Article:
The months that followed brought more ringing bells, doors slamming, and items flowing through air. The rest of 1934 was quiet but the demonstrations returned and became violent in 1935 with beds being dragged and objects broken. The Foysters decided to leave in October that year and sell the place before something even more terrible happened.
The church offered the house to Harry Price for about a sixth of its value but he decided not to buy the place and rather rent it for a year. Price planned to conduct an extensive research around the property using research volunteers to monitor and document anything out of the ordinary. The investigation lasted a year and was carefully documented through a diary of events.
12 Price searches for researchers
Price published an advertisement in a column of the Times on May 25, 1937, looking for open-minded researchers willing to live for a short while in the rectory. The motive behind it was to ensure that the phenomena and witnesses were carefully covered. To his surprise, a large number of potential candidates applied. He picked out about 40 people and handed them the handbook on how to conduct a paranormal investigation. The volume later became famous as the “Blue Book”.
13 Team Price at Work
Price made a team of the volunteers he selected to assist in his research at the Rectory. Every volunteer was provided with personal equipment needed to study the house and the phenomena that occurred there. They also had the freedom to look for the facts. There were in fact many who employed equipment of their own and conducted sessions to contact the ghosts that inhabited the place.
Mr. SH Galnville turned to be the most helpful investigator in the case. He along with his family spent many days there in Borley and investigated with great zeal the history of Borley from the beginning until the night of the fire in 1939. A larger part of the research was published in Price’s books. Also Glanville was made the in charge of the investigations when Price was not present.
The observers came from different spheres of the society but contributed by providing data about their personal experience in the house. There were many who spent nights in the Rectory in a room that served as a base and where several instruments were installed. Bizarre sounds, movement of objects, unexplained sensations, enigmatic lights and spectral apparitions, especially the phantom nun were experienced very often. Everyone agreed about something strange in Borley. Also there was a belief that the Rectory was a center of major paranormal disturbance.
14 Interesting Events during Price’s stay
Two remarkable events occurred during the period that Price rented the house. One was the observation of “writings on the wall” and the other was of “call for help”. The writings appeared on the walls even after Mrs. Foyster had left the Rectory. A minute detailing and photography of each fragment was done for further studies. A major event occurred in 1938 with a series of Spiritist sessions held by Mr. Glanville, his family and several friends.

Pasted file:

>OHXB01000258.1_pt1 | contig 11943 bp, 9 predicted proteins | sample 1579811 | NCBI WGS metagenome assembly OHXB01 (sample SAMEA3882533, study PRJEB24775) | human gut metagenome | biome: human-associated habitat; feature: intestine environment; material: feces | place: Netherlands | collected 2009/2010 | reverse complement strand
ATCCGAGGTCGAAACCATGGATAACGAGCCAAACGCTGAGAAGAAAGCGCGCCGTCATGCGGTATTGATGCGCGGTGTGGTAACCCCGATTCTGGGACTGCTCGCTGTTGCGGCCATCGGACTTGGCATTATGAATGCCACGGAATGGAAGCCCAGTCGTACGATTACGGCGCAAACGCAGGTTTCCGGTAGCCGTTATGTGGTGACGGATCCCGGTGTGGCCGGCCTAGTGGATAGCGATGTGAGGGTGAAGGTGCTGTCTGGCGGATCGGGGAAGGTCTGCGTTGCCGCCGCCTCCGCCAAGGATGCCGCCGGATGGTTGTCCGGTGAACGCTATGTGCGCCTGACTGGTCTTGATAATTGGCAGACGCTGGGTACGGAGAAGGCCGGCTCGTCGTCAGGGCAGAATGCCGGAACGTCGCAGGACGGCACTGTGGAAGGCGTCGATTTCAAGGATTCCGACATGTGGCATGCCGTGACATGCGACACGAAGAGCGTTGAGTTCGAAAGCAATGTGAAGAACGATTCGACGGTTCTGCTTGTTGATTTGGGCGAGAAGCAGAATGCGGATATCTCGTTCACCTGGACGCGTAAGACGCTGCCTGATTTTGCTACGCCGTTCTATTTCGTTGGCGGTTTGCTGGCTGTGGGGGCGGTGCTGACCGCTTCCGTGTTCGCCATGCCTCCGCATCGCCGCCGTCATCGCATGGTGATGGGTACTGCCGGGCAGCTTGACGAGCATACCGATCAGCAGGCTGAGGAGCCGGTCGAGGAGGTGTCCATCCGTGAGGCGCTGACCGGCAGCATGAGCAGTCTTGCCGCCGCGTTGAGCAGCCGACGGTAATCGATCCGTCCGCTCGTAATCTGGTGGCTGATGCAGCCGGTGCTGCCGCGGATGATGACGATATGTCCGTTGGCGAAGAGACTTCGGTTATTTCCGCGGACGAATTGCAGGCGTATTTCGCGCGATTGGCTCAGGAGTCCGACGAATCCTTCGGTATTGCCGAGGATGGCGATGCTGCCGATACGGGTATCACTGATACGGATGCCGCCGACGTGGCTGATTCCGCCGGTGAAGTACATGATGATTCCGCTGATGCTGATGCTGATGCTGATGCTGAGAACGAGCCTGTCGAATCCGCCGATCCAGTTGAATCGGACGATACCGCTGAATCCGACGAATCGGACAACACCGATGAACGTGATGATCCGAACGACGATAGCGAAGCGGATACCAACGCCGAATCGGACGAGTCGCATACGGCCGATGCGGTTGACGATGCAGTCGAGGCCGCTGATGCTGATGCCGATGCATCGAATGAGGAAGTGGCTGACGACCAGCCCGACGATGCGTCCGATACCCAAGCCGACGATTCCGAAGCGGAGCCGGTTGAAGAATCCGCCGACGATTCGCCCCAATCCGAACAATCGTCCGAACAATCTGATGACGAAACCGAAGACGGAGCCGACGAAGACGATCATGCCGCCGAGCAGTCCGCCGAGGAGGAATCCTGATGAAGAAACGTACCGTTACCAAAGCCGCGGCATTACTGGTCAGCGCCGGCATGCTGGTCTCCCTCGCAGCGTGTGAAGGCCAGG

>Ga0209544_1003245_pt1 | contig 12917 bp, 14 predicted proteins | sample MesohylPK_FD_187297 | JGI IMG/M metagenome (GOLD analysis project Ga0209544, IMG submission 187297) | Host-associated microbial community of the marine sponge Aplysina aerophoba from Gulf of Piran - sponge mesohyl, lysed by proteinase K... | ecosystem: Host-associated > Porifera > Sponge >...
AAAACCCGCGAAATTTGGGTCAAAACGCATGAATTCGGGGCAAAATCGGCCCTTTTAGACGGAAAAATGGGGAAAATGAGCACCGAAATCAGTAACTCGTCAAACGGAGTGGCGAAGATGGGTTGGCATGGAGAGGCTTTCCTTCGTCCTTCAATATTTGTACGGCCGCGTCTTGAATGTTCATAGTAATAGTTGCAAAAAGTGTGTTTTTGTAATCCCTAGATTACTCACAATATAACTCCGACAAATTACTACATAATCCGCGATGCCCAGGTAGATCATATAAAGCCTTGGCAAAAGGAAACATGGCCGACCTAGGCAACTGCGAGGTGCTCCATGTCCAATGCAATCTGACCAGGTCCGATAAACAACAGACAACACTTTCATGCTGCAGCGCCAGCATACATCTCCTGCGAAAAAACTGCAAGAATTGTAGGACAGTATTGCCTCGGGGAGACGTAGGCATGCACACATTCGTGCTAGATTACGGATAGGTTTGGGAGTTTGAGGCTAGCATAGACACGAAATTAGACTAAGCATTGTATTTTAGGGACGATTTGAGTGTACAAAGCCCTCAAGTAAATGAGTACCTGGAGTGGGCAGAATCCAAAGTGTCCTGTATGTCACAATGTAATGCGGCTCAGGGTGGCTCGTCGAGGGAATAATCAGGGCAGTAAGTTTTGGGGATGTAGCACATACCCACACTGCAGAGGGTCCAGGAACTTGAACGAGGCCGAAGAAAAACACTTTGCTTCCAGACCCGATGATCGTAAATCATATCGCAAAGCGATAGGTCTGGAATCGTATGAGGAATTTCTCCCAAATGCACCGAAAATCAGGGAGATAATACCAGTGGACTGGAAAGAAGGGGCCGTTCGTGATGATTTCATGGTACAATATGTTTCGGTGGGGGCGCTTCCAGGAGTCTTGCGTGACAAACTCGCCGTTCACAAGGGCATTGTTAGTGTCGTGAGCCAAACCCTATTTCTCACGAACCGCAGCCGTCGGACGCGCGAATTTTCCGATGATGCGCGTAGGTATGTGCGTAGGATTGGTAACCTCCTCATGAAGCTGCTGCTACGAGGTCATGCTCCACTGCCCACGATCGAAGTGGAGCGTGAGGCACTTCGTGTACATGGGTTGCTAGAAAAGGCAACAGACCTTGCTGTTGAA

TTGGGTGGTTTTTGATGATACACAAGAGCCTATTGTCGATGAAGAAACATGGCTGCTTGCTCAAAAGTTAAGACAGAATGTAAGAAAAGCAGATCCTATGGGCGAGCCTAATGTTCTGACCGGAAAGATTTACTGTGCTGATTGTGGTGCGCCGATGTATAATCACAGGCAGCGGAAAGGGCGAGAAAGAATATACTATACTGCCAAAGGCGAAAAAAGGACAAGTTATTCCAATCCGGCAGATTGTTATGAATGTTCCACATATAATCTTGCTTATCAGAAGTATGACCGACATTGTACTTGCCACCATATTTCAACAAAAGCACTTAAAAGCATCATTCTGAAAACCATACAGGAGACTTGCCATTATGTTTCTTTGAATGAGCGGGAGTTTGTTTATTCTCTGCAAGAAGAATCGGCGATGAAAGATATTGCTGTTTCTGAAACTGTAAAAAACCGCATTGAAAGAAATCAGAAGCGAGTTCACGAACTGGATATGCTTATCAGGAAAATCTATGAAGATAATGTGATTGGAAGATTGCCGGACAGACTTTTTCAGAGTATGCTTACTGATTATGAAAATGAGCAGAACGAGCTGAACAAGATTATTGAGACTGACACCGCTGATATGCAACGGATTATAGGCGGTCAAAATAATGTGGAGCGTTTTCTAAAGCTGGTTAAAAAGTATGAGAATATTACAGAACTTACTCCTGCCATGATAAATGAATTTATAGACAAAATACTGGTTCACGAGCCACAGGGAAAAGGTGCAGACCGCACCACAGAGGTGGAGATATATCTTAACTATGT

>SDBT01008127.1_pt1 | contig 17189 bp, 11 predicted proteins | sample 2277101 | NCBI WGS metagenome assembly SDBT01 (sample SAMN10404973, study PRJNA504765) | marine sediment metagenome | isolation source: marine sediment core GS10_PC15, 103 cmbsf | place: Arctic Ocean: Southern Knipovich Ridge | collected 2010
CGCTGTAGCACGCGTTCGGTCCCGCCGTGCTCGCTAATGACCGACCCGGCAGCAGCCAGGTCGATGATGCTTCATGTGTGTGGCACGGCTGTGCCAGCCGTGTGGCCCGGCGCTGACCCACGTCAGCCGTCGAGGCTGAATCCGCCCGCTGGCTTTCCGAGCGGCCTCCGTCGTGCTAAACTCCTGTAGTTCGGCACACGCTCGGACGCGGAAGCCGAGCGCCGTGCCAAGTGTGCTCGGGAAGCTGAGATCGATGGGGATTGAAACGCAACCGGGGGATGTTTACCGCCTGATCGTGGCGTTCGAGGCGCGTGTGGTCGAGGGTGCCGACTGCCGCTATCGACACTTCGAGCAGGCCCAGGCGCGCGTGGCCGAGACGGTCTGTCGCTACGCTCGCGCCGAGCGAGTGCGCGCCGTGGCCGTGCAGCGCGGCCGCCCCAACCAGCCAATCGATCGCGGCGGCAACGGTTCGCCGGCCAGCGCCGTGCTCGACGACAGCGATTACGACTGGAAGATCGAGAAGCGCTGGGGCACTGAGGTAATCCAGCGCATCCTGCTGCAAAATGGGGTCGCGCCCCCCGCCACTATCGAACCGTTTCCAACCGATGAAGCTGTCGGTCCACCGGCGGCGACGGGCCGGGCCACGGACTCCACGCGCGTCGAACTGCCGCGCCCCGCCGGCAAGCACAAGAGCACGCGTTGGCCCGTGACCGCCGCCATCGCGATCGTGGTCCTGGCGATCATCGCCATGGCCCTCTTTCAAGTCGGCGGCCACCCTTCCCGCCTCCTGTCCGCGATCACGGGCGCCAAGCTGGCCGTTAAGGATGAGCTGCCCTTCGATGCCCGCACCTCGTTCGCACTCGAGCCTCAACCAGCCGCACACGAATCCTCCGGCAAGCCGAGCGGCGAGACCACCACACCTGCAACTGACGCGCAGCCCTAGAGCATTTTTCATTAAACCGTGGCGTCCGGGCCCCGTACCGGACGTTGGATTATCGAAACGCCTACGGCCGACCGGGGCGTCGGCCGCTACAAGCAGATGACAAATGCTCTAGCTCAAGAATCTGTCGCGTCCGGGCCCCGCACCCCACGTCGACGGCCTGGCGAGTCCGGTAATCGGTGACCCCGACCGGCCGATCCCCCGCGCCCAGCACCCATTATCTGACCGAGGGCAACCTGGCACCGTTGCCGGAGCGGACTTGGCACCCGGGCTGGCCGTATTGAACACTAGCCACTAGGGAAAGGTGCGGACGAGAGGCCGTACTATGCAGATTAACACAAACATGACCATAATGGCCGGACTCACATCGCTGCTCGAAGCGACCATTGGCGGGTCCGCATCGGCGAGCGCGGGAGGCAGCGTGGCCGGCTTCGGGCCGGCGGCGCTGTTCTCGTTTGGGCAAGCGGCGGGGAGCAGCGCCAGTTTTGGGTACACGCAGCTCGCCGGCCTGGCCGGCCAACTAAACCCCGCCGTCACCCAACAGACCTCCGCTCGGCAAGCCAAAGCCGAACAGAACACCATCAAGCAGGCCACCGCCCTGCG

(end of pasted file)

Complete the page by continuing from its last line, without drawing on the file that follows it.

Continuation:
A supposed spirit called “Marie Lairre” came in touch in one of those sessions. She reported that she had been a nun in France but had left the convent to marry Henry Waldegrave, a member of a wealthy family whose house was the site of the Rectory. The spirit revealed that while living in the mansion, her husband strangled her and buried her remains in the cellar.
In March 1938, another spirit called “Sunex Amures” promised that the rectory would burn that night and that the evidence of the nun’s murder would be found in the leftover debris. Though the Rectory did not burn the same night, but it did happen exactly 11 months later, on February 27, 1939.
In February 1939, the new owner- Captain W H Gregson was unpacking his books when he dropped an oil lamp and started a fire. The fire spread quickly and the building was down to ashes. It was said that the fire started at the exact point that the spirit had predicted and that “strange figures were seen walking in the flames.”
15 Demolition and what followed
The building was officially demolished in 1944 but the story was far from over. The ruined rectory caught attention of many curious visitors. Even during the times of World War II, there were many visitors who came just to explore the rubble and at times spend the night in the ruins.
During the demolition of the mansion, a levitating brick is captured in the photographs which is sufficient to give you goosebumps.
There were many who claimed that the stories about Marie Lairre, the nun, were just clever predictions and had no truth. Rev. Phythian- Adams obtained plants from the Benedictine monastery and showed Harry Price the site where he should dig for the remains of the nun. Price along with some collaborators began excavating the site in August of 1943.
It took the team weeks to remove the debris. To everyone’s surprise, the team found ancient objects such as pots, metal basins and porcelain fragments at the beam of the building. Apart from these objects, they also unearthed a human jaw which seemed to be a woman’s, a part of the skull, ribs, and two old and religious medals. The material was photographed and recorded for future analysis. Marie Lairre was given a Christian burial in May 1945 and the alleged bones were deposited in a grave at a graveyard two kilometers from the Borley Rectory.
Although the ghost of the nun was never seen again on the Rectory ground, but strange events continued haunting the nearby residents. Borley Rectory till today is the most legendary and famous haunted house in England.